PETALING JAYA: Vocal rights activist Kua Kia Soong has advised incoming defence minister Mohamad Sabu on what to look out for in his new job, urging him to do away with big arms purchases from the West, as well as to carry out an audit of Malaysia’s defence assets.
Kua remembered the Amanah leader, better known as Mat Sabu, during their days as detainees of the Internal Security Act.
Both men were nabbed under the draconian law during the Ops Lalang of 1987, alongside more than a hundred other activists and politicians, many of whom stayed at the Kamunting Detention Camp in Perak.
“Congratulations to our cook at Kamunting Detention Camp during Ops Lalang, Mat Sabu for being appointed our new Defence Minister,” Kua, a former DAP MP, wrote in a Facebook post.
But Kua disagreed with suggestions that the former PAS leader’s appointment suits his “Rambo” image, a reference to the Hollywood character played by Sylvester Stallone.
“The Mat Sabu I know is actually a person who has a strong persona yet gentle in many ways. I urge him not to fall for the ‘Rambo’ model but to promote a culture of peace as the defence policy of our new Malaysia,” he said.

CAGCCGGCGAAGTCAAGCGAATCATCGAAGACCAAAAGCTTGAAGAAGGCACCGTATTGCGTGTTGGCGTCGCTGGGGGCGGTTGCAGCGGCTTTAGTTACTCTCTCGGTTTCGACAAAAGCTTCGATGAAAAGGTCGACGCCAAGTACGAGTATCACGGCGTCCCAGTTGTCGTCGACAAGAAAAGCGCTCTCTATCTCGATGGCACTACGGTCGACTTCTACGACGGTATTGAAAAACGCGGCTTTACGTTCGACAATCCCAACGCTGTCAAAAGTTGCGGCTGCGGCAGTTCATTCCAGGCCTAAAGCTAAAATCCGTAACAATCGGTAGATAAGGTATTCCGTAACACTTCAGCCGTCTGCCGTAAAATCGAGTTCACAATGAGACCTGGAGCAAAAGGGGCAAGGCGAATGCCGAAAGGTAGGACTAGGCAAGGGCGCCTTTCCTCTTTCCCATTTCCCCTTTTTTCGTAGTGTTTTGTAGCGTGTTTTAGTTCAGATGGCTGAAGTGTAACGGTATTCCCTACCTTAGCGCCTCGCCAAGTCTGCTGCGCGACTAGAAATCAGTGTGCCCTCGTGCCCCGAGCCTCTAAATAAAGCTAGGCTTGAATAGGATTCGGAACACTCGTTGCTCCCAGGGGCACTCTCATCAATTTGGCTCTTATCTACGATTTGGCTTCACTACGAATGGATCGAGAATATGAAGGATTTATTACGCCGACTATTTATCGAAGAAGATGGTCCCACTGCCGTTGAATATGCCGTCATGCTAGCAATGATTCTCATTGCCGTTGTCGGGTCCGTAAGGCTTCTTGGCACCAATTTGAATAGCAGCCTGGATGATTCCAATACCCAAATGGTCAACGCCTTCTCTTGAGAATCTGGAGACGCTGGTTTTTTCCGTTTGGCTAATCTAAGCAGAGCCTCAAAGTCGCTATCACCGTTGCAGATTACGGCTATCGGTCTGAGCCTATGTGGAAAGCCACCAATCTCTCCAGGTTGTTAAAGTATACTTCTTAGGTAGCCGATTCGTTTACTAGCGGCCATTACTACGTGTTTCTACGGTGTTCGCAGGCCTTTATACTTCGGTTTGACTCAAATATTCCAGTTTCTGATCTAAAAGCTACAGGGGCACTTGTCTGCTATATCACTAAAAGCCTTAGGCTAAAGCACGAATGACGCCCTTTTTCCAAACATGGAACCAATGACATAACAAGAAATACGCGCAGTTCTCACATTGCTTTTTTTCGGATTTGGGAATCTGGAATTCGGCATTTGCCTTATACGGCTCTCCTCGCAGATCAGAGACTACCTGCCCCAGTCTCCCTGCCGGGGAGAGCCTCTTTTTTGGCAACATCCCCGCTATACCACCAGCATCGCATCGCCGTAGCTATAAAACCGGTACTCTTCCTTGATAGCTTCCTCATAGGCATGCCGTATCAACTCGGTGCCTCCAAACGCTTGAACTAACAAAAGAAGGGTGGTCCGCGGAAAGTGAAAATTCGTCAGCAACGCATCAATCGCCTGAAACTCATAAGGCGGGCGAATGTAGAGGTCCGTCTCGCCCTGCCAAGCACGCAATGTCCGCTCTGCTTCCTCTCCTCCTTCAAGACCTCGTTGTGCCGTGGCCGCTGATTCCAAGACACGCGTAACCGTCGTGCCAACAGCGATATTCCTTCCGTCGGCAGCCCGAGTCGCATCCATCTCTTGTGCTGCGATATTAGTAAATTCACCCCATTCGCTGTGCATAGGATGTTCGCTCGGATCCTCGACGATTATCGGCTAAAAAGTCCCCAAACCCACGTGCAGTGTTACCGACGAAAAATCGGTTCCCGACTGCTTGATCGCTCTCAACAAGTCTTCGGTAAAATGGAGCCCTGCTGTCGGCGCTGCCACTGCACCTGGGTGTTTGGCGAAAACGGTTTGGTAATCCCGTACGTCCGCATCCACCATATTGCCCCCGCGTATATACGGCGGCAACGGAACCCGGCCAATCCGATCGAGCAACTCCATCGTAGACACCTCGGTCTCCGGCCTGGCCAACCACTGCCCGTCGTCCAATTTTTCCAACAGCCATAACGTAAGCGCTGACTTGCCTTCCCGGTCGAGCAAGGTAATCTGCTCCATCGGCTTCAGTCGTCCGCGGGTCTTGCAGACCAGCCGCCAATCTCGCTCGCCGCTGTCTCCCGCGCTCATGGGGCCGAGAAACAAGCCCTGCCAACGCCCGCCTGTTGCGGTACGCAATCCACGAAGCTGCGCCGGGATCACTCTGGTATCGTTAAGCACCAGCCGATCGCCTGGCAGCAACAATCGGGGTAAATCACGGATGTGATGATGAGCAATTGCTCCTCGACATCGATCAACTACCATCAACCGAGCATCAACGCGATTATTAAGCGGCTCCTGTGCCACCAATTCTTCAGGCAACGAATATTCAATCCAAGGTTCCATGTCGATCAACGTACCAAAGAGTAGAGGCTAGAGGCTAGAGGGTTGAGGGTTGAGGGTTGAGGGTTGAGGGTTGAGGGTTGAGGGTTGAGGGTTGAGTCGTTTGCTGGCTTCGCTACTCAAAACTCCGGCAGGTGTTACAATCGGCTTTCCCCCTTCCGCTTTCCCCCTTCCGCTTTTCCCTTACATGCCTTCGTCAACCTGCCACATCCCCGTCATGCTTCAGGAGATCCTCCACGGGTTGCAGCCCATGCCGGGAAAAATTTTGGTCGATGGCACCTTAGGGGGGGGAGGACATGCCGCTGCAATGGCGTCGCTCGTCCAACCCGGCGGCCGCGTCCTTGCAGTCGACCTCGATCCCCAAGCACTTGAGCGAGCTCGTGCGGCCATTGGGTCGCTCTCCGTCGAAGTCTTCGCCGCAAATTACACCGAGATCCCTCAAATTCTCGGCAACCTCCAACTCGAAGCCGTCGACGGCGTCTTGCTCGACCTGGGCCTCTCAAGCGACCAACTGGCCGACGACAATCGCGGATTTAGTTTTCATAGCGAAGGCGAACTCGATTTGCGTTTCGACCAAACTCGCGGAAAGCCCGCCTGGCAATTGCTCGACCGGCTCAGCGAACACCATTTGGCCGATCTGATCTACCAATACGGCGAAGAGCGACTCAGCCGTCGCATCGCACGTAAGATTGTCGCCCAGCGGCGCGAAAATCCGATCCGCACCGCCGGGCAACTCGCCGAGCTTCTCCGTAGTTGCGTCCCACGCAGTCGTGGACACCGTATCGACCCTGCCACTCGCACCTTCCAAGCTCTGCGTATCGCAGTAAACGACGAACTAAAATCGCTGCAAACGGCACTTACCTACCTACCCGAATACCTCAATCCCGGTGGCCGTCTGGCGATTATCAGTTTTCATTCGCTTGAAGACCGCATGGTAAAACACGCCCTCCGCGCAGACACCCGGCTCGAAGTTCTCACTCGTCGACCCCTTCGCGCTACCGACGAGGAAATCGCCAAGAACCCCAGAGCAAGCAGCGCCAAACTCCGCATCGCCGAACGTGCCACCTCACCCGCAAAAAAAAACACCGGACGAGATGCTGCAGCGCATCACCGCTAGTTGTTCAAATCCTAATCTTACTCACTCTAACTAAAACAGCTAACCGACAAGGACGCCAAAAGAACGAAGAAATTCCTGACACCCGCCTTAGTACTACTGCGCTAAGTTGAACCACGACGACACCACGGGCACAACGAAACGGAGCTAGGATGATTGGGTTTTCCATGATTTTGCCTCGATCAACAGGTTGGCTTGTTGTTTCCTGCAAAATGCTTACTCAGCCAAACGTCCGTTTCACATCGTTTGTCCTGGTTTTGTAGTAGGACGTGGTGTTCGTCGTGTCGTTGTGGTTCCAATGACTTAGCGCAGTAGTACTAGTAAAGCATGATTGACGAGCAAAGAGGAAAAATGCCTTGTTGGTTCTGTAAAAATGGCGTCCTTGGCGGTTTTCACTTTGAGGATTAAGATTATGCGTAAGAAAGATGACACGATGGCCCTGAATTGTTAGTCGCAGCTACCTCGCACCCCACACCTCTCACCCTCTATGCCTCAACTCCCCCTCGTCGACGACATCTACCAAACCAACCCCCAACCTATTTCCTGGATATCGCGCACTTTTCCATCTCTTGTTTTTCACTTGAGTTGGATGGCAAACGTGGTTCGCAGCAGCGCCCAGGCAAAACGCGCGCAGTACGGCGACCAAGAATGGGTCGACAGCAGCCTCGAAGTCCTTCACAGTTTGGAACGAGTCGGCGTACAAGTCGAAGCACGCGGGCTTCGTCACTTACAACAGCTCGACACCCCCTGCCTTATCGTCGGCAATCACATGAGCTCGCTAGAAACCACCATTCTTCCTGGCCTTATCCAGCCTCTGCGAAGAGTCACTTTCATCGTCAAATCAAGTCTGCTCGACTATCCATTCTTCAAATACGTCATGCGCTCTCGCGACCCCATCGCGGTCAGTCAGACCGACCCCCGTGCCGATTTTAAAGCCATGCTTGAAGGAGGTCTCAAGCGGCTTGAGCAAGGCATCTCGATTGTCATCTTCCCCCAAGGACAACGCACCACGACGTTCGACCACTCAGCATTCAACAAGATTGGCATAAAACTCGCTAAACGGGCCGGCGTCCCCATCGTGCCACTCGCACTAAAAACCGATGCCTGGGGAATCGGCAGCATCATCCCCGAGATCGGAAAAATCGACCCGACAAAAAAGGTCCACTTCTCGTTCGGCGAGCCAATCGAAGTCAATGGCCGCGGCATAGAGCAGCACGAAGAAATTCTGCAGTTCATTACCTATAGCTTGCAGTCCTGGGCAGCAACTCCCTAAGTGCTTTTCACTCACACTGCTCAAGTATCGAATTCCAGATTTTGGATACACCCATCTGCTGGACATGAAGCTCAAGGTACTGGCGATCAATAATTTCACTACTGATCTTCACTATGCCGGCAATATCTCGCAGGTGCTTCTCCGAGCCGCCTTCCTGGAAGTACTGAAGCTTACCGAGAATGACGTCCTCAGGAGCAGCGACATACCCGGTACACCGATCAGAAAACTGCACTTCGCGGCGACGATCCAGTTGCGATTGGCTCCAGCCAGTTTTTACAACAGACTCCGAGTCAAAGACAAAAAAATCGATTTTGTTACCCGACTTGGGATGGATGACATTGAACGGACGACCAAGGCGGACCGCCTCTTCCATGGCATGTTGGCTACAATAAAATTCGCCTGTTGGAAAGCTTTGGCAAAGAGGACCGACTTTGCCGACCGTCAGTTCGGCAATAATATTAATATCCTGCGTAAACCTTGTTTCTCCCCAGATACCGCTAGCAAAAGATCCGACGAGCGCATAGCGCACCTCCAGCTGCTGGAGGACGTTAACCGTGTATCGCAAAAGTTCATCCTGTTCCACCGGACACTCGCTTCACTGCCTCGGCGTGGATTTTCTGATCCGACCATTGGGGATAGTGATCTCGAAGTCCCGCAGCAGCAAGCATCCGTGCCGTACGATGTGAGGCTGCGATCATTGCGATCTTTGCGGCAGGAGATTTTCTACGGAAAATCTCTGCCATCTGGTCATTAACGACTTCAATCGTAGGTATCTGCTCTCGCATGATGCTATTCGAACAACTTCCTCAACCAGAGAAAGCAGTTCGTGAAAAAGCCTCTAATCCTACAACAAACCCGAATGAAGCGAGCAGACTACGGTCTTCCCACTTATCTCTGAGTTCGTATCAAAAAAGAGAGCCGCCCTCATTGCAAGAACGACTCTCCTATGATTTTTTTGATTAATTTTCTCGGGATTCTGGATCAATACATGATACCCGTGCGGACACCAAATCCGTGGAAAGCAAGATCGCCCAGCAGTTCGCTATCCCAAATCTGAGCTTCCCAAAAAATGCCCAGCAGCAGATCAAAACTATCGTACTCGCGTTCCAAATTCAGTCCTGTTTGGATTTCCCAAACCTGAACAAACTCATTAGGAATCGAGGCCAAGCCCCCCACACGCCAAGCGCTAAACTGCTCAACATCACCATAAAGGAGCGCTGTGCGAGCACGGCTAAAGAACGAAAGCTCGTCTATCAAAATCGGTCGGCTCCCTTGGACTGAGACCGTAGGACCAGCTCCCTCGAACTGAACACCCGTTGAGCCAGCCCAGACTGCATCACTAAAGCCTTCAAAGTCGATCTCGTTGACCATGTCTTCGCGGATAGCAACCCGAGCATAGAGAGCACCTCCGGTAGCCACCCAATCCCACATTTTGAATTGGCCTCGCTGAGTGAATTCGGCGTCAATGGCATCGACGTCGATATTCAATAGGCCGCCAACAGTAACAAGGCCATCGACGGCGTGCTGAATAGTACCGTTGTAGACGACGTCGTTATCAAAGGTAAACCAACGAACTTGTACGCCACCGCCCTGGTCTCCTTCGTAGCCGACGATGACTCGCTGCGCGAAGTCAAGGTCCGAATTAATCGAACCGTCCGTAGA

Mat Sabu was named for the defence portfolio, one of three ministers so far named by Prime Minister Dr Mahathir Mohamad.
Following his appointment, the former PAS leader, best known for his oratory skills and ability to attract large crowds, said his first task would be to investigate an alleged military land privatisation deal made to a company owned by three individuals.
Kua said there was more to it than the deal, adding that Mat Sabu should also investigate “a litany of scandals” including the purchase of two Scorpene submarines when Najib Razak was the defence minister.
“Not only do the rakyat deserve an assurance that such scandals will never happen again, they need the defence minister to look afresh at Malaysia’s defence priorities,” he added.
Kua, a staunch critic of Mahathir, warned Mat Sabu that he would be “feted” by French and British arms contractors trying to sell “toys” such as the Rafale and Typhoon fighter jets, adding that big arms deals went back to the days when Mahathir headed the government some three decades ago.
They include the RM5 billion arms deal signed with the late British prime minister Margaret Thatcher in 1989, to buy two warships at a cost of RM2.2 billion.
“So, exactly how are decisions made in the Ministry of Defence to purchase the submarines, the corvettes, the frigates instead of more patrol boats to guard our coastlines? Members of Parliament would do well to demand an answer,” said Kua.